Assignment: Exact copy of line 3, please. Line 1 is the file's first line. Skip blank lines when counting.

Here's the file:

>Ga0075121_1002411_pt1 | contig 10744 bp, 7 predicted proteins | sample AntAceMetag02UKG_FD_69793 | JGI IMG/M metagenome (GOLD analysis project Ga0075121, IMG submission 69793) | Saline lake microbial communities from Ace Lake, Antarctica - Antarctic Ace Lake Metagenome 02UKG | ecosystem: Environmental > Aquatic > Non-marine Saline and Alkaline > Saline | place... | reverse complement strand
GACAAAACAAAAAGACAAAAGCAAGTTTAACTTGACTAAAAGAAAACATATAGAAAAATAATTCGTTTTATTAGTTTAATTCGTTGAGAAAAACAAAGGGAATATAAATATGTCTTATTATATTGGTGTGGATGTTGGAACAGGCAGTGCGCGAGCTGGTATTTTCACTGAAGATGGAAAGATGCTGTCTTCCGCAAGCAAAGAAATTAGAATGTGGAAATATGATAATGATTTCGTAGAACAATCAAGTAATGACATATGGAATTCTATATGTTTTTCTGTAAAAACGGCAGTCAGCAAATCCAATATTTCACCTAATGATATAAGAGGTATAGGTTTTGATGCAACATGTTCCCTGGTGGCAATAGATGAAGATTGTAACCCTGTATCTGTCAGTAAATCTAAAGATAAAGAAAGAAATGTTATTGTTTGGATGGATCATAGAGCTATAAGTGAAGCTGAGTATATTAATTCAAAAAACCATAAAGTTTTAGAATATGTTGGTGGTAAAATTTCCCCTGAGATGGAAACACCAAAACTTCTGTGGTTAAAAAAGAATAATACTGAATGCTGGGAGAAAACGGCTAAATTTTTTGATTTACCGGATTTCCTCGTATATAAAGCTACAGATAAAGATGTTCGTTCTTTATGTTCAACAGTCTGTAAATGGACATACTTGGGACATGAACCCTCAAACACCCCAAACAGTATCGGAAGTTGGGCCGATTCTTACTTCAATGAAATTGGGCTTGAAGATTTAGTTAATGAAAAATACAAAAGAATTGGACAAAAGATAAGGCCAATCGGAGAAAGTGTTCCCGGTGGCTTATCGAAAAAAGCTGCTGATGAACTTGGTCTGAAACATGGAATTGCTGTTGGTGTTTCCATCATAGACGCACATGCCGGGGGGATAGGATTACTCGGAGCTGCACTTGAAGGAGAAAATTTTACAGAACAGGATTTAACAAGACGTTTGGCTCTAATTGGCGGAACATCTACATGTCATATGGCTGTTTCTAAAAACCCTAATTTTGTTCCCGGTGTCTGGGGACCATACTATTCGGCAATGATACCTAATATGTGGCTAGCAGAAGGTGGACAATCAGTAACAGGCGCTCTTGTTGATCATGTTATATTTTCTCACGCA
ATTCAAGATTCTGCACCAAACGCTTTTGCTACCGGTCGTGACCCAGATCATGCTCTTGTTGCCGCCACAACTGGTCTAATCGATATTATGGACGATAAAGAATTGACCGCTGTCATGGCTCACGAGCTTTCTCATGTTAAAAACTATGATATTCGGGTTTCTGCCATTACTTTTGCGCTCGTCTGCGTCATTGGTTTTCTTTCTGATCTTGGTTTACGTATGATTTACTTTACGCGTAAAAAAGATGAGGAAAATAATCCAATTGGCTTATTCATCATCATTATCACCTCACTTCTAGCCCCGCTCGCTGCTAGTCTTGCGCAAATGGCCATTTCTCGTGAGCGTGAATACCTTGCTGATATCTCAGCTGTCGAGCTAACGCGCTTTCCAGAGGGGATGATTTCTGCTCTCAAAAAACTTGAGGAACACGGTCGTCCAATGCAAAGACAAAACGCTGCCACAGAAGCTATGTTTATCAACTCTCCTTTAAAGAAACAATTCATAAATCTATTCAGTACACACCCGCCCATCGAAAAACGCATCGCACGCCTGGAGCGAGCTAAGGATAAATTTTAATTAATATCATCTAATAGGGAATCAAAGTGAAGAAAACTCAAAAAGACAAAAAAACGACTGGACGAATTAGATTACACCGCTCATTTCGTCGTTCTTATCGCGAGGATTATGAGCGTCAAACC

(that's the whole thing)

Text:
ATTCAAGATTCTGCACCAAACGCTTTTGCTACCGGTCGTGACCCAGATCATGCTCTTGTTGCCGCCACAACTGGTCTAATCGATATTATGGACGATAAAGAATTGACCGCTGTCATGGCTCACGAGCTTTCTCATGTTAAAAACTATGATATTCGGGTTTCTGCCATTACTTTTGCGCTCGTCTGCGTCATTGGTTTTCTTTCTGATCTTGGTTTACGTATGATTTACTTTACGCGTAAAAAAGATGAGGAAAATAATCCAATTGGCTTATTCATCATCATTATCACCTCACTTCTAGCCCCGCTCGCTGCTAGTCTTGCGCAAATGGCCATTTCTCGTGAGCGTGAATACCTTGCTGATATCTCAGCTGTCGAGCTAACGCGCTTTCCAGAGGGGATGATTTCTGCTCTCAAAAAACTTGAGGAACACGGTCGTCCAATGCAAAGACAAAACGCTGCCACAGAAGCTATGTTTATCAACTCTCCTTTAAAGAAACAATTCATAAATCTATTCAGTACACACCCGCCCATCGAAAAACGCATCGCACGCCTGGAGCGAGCTAAGGATAAATTTTAATTAATATCATCTAATAGGGAATCAAAGTGAAGAAAACTCAAAAAGACAAAAAAACGACTGGACGAATTAGATTACACCGCTCATTTCGTCGTTCTTATCGCGAGGATTATGAGCGTCAAACC